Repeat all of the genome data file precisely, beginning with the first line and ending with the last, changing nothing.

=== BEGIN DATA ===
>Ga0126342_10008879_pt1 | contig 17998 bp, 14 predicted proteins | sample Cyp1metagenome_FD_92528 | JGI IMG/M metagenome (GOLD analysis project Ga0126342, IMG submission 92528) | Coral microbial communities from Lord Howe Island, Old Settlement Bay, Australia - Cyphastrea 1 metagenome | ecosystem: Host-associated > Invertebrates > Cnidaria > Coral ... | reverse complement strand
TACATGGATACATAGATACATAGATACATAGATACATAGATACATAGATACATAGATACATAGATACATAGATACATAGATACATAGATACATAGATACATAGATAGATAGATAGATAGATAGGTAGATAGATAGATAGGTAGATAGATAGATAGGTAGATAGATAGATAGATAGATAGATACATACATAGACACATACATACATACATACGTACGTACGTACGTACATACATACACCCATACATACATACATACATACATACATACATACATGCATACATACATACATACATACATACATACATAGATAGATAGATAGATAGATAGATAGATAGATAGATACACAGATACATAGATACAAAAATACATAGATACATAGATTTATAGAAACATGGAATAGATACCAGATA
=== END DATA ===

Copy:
>Ga0126342_10008879_pt1 | contig 17998 bp, 14 predicted proteins | sample Cyp1metagenome_FD_92528 | JGI IMG/M metagenome (GOLD analysis project Ga0126342, IMG submission 92528) | Coral microbial communities from Lord Howe Island, Old Settlement Bay, Australia - Cyphastrea 1 metagenome | ecosystem: Host-associated > Invertebrates > Cnidaria > Coral ... | reverse complement strand
TACATGGATACATAGATACATAGATACATAGATACATAGATACATAGATACATAGATACATAGATACATAGATACATAGATACATAGATACATAGATACATAGATAGATAGATAGATAGATAGGTAGATAGATAGATAGGTAGATAGATAGATAGGTAGATAGATAGATAGATAGATAGATACATACATAGACACATACATACATACATACGTACGTACGTACGTACATACATACACCCATACATACATACATACATACATACATACATACATGCATACATACATACATACATACATACATACATAGATAGATAGATAGATAGATAGATAGATAGATAGATACACAGATACATAGATACAAAAATACATAGATACATAGATTTATAGAAACATGGAATAGATACCAGATA